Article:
The Philadelphia City Planning Commission held its second public meeting for the Lower Northeast District. Residents from the five neighborhoods of Frankford, Northwood, Oxford Circle, Lawncrest and Summerdale met at Saint Martin of Tours School recently to learn and discuss the possible future of their neighborhoods. The district plan is one small part of the city’s comprehensive plan, Philadelphia2035. The first meeting was held in April.
The meeting was conducted with a very hands-on approach setting up small group forums to enable all attending opportunities to listen and speak. Those attending, situated around five tables, held small discussions regarding many various issues ranging from transportation to recreation.
When discussing current conditions along Roosevelt Boulevard, many expressed the need for a better public transportation system in the area, such as a subway or monorail.
Jennifer Barr, a planner for the City Planning Commission, said the agency wanted to know how people felt about transit.
Frankford resident Doug Bryant welcomed the idea of a monorail line over the Boulevard. “I’m thinking rails, you’re talking 20 years from now. I’ll stick around to 2035 for that,” he said.
Bryant said he is attending these commission meetings to stay informed, trying to add his input to help revitalize Frankford.
“We lived here all our lives, and Frankford Avenue is only like, 1 percent of what it once was,” he said.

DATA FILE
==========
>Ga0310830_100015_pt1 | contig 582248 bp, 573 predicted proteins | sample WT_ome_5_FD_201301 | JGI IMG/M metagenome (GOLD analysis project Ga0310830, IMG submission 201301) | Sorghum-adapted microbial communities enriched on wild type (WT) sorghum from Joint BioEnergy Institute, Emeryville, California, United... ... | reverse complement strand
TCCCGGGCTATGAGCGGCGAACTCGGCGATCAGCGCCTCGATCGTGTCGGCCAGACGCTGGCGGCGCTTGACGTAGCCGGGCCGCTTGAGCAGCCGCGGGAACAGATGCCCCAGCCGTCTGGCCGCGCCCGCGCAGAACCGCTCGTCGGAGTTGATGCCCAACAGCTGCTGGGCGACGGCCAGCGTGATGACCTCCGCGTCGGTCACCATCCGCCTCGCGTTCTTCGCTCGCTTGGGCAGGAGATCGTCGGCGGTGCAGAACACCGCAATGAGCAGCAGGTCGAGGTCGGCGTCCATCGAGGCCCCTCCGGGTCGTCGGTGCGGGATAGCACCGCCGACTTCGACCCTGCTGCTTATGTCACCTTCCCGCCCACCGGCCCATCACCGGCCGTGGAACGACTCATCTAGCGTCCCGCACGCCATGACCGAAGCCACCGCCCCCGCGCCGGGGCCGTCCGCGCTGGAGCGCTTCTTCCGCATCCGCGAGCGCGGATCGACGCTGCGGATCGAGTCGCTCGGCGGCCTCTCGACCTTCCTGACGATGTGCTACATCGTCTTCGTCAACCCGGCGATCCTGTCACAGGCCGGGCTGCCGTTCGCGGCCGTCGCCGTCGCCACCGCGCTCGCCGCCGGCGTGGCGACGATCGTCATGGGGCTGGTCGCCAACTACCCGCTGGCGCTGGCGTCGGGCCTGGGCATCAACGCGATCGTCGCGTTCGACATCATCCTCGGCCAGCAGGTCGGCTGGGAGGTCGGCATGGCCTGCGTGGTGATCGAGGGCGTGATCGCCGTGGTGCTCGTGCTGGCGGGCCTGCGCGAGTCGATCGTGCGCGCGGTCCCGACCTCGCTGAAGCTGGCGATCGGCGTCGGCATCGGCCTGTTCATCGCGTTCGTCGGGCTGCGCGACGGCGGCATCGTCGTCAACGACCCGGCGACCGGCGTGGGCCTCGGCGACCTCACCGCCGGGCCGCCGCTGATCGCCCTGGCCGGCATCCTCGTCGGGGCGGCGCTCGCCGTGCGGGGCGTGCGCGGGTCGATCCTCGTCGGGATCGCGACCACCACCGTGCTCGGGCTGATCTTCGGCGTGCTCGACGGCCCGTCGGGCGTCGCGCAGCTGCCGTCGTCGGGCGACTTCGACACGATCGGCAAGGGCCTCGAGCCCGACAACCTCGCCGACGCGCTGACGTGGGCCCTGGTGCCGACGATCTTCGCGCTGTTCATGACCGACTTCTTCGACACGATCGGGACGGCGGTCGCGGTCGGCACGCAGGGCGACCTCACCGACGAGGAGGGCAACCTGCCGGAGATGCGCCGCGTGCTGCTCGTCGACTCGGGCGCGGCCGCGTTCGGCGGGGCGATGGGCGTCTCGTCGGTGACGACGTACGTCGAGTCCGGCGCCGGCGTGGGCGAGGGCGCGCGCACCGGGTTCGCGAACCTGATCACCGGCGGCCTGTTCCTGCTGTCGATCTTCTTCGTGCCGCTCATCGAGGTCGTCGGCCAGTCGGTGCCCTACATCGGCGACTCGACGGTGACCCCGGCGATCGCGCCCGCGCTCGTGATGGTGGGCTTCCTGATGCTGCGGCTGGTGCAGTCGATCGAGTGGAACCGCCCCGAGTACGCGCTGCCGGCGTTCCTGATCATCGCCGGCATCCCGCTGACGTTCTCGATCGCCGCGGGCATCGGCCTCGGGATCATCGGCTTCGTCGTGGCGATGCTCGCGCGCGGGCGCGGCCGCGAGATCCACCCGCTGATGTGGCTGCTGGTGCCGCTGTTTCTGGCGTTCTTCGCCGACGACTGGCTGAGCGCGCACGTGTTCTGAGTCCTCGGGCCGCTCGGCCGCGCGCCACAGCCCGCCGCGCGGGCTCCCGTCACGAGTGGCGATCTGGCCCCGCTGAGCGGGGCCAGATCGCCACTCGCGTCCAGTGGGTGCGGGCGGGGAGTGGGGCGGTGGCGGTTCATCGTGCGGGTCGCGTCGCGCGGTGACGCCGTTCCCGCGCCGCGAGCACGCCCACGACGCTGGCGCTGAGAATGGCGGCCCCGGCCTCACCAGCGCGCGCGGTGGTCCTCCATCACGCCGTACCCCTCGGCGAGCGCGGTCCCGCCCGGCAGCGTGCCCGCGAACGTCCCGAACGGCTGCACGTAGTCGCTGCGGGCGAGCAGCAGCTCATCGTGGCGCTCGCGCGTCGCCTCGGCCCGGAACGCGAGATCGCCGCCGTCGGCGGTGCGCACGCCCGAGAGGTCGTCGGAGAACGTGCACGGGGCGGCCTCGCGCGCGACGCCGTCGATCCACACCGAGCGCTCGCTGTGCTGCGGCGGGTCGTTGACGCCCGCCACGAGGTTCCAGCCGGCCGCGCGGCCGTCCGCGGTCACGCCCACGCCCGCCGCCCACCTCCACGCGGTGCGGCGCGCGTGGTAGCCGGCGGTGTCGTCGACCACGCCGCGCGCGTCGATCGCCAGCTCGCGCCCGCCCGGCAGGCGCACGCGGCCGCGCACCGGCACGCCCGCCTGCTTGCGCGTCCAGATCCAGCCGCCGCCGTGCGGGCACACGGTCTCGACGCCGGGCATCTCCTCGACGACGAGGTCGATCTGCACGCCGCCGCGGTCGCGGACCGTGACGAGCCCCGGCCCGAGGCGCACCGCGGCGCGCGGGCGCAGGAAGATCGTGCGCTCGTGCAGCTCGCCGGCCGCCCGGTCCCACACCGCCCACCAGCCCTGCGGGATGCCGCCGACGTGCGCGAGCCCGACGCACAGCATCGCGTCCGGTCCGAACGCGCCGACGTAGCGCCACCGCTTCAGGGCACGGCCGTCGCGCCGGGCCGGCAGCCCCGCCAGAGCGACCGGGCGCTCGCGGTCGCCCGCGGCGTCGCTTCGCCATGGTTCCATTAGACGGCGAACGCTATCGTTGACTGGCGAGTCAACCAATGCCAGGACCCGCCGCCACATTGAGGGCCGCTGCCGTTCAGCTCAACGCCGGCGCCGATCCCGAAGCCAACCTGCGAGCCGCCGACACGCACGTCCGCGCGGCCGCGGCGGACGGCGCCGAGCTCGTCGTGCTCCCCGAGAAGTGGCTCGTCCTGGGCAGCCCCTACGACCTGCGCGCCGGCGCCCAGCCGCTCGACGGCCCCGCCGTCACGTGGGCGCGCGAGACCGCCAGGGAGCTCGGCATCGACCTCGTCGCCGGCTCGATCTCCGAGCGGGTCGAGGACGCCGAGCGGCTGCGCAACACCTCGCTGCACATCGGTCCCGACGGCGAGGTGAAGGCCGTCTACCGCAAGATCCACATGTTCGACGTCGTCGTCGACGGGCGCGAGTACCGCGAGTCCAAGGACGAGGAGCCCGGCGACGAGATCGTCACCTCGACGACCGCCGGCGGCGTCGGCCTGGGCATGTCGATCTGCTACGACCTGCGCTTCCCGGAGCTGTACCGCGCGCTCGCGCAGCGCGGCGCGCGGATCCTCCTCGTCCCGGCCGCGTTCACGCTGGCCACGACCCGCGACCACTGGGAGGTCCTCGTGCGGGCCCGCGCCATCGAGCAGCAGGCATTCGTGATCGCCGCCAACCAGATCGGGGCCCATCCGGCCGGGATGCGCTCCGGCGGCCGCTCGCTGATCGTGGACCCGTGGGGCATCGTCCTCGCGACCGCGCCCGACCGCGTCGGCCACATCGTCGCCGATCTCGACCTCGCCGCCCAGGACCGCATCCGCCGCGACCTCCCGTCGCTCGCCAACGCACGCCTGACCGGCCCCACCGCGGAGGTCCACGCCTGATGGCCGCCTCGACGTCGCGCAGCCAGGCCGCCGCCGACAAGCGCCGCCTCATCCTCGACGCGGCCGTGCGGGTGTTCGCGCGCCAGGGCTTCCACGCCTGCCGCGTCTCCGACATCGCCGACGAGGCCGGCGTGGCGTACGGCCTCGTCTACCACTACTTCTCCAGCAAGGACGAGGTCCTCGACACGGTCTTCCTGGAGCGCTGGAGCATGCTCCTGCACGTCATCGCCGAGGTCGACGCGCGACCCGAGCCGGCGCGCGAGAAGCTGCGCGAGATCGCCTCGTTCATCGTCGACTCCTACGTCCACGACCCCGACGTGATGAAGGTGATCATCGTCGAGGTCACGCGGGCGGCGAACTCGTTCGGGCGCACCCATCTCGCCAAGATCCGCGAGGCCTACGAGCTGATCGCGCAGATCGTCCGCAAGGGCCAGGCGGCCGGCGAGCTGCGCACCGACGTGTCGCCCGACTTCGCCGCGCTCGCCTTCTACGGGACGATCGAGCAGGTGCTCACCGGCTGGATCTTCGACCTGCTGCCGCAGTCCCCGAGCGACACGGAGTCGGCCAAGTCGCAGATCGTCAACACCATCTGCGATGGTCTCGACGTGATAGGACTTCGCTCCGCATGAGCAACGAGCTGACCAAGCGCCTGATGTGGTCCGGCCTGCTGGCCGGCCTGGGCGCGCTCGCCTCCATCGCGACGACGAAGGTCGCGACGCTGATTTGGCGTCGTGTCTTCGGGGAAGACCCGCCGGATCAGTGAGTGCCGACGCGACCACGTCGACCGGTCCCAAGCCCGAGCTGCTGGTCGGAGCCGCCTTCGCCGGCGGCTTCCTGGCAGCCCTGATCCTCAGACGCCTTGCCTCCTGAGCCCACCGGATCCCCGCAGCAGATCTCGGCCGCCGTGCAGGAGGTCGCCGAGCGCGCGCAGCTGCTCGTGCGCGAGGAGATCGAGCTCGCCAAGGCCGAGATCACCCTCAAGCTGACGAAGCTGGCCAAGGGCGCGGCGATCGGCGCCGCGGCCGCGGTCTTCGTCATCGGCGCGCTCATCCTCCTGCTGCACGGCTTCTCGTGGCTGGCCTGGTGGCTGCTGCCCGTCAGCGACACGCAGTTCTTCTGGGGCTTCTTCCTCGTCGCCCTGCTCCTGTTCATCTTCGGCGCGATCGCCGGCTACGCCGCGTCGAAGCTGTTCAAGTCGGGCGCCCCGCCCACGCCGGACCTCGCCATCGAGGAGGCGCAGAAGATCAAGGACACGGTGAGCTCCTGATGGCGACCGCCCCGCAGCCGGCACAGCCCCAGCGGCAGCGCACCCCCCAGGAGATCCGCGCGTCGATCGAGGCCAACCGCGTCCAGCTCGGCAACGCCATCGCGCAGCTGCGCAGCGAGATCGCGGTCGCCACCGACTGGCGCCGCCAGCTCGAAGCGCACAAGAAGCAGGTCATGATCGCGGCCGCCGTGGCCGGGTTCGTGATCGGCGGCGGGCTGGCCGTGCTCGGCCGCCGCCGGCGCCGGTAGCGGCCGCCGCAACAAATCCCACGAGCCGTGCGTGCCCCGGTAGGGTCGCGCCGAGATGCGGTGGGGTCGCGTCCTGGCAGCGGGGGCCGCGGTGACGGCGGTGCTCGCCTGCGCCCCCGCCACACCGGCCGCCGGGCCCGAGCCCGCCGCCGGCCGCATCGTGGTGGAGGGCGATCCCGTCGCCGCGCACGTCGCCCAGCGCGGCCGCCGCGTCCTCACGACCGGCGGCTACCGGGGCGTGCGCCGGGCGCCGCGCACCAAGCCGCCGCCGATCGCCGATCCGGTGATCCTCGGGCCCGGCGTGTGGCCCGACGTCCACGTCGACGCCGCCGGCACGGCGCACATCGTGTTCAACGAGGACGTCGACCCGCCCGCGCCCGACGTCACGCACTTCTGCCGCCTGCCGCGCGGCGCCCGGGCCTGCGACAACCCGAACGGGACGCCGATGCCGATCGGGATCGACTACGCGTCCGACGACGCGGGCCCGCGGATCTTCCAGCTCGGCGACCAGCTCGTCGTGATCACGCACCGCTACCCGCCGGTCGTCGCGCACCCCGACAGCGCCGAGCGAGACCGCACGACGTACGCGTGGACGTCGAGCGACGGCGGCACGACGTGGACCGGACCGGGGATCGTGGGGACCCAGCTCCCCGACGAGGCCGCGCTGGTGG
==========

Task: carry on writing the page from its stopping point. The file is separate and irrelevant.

Tom Garland, also of Frankford, discussed the shift in Frankford Avenue’s businesses and culture.
“Frankford used to be a destination spot for people all over the city, not just the Northeast,” he said. “Then people began moving to the suburbs and industry also moved to the suburbs.”
Additionally, Garland explained that a shift occurred when stores like Sam’s Club and Home Depot moved in, forcing many private and locally owned businesses to close.
Barr said one of the reasons why discussing the Philadelphia2035 plan is so important in Philadelphia is due to a drastic demographic change from the 1980s. She said she thinks it is pertinent for the city to react so it can accommodate possible new demands.
“In the Lower Northeast there are a lot more immigrant groups and a lot of families that may not have the facilities they need,” she said.
One concern Garland voiced was this preliminary planning may not ever get implemented.
“The people in power and the ones who will be in power in the future need to see the plan, start making changes now and not wait until 2034 to start.”
Barr explained that although this committee is being very proactive with producing progressive city plans, the results will not happen overnight.
“Each plan takes eight to nine months to process and we have 18 districts to plan for.”
Barr said this phase of the 2035 plan is not projected to end for another six to seven years. Then the plan has to go through another zoning phase before implementation.
After the planning for this district commences, the City Planning Committee will not come back to cover other sections of Northeast Philadelphia for at least another year. For this reason, Barr said she hopes to see more residents from all of the Northeast to come out and voice their concerns at their next public meeting in August.
Erin Dungee and Laura Robb are students reporting for Philadelphia Neighborhoods, the publication of Temple University’s Multimedia Urban Reporting Lab.